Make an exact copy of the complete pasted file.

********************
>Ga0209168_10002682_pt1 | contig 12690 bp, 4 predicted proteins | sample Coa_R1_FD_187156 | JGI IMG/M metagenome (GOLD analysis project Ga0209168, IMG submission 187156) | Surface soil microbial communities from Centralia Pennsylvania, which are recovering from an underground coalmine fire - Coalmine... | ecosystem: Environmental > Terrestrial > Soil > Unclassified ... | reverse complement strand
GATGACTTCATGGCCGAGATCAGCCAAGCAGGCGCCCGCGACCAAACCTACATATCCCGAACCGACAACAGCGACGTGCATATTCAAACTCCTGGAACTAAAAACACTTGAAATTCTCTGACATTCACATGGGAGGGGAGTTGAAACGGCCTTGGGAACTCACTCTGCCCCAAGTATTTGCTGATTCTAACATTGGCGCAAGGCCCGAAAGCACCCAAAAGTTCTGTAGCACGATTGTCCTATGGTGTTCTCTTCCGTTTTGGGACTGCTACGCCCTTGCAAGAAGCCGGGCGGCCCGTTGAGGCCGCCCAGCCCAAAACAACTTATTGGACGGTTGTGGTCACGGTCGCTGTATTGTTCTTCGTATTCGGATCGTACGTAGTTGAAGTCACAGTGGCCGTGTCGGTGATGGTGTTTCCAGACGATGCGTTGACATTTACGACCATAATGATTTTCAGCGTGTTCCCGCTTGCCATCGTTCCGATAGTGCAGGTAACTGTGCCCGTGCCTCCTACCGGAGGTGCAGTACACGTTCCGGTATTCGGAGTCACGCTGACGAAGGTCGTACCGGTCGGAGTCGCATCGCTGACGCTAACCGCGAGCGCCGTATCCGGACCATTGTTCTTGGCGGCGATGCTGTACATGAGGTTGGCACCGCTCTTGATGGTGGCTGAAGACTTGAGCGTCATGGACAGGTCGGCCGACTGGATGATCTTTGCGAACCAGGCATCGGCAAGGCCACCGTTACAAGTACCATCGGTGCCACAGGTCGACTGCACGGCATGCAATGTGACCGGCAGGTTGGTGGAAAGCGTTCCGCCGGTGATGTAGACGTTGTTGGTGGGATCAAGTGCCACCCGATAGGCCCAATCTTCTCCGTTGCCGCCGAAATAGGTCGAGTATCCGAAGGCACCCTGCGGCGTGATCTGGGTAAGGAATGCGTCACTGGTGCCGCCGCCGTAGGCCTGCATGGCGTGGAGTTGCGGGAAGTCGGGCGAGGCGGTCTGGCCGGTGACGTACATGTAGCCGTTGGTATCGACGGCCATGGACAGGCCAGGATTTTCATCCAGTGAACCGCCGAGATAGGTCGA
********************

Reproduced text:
>Ga0209168_10002682_pt1 | contig 12690 bp, 4 predicted proteins | sample Coa_R1_FD_187156 | JGI IMG/M metagenome (GOLD analysis project Ga0209168, IMG submission 187156) | Surface soil microbial communities from Centralia Pennsylvania, which are recovering from an underground coalmine fire - Coalmine... | ecosystem: Environmental > Terrestrial > Soil > Unclassified ... | reverse complement strand
GATGACTTCATGGCCGAGATCAGCCAAGCAGGCGCCCGCGACCAAACCTACATATCCCGAACCGACAACAGCGACGTGCATATTCAAACTCCTGGAACTAAAAACACTTGAAATTCTCTGACATTCACATGGGAGGGGAGTTGAAACGGCCTTGGGAACTCACTCTGCCCCAAGTATTTGCTGATTCTAACATTGGCGCAAGGCCCGAAAGCACCCAAAAGTTCTGTAGCACGATTGTCCTATGGTGTTCTCTTCCGTTTTGGGACTGCTACGCCCTTGCAAGAAGCCGGGCGGCCCGTTGAGGCCGCCCAGCCCAAAACAACTTATTGGACGGTTGTGGTCACGGTCGCTGTATTGTTCTTCGTATTCGGATCGTACGTAGTTGAAGTCACAGTGGCCGTGTCGGTGATGGTGTTTCCAGACGATGCGTTGACATTTACGACCATAATGATTTTCAGCGTGTTCCCGCTTGCCATCGTTCCGATAGTGCAGGTAACTGTGCCCGTGCCTCCTACCGGAGGTGCAGTACACGTTCCGGTATTCGGAGTCACGCTGACGAAGGTCGTACCGGTCGGAGTCGCATCGCTGACGCTAACCGCGAGCGCCGTATCCGGACCATTGTTCTTGGCGGCGATGCTGTACATGAGGTTGGCACCGCTCTTGATGGTGGCTGAAGACTTGAGCGTCATGGACAGGTCGGCCGACTGGATGATCTTTGCGAACCAGGCATCGGCAAGGCCACCGTTACAAGTACCATCGGTGCCACAGGTCGACTGCACGGCATGCAATGTGACCGGCAGGTTGGTGGAAAGCGTTCCGCCGGTGATGTAGACGTTGTTGGTGGGATCAAGTGCCACCCGATAGGCCCAATCTTCTCCGTTGCCGCCGAAATAGGTCGAGTATCCGAAGGCACCCTGCGGCGTGATCTGGGTAAGGAATGCGTCACTGGTGCCGCCGCCGTAGGCCTGCATGGCGTGGAGTTGCGGGAAGTCGGGCGAGGCGGTCTGGCCGGTGACGTACATGTAGCCGTTGGTATCGACGGCCATGGACAGGCCAGGATTTTCATCCAGTGAACCGCCGAGATAGGTCGA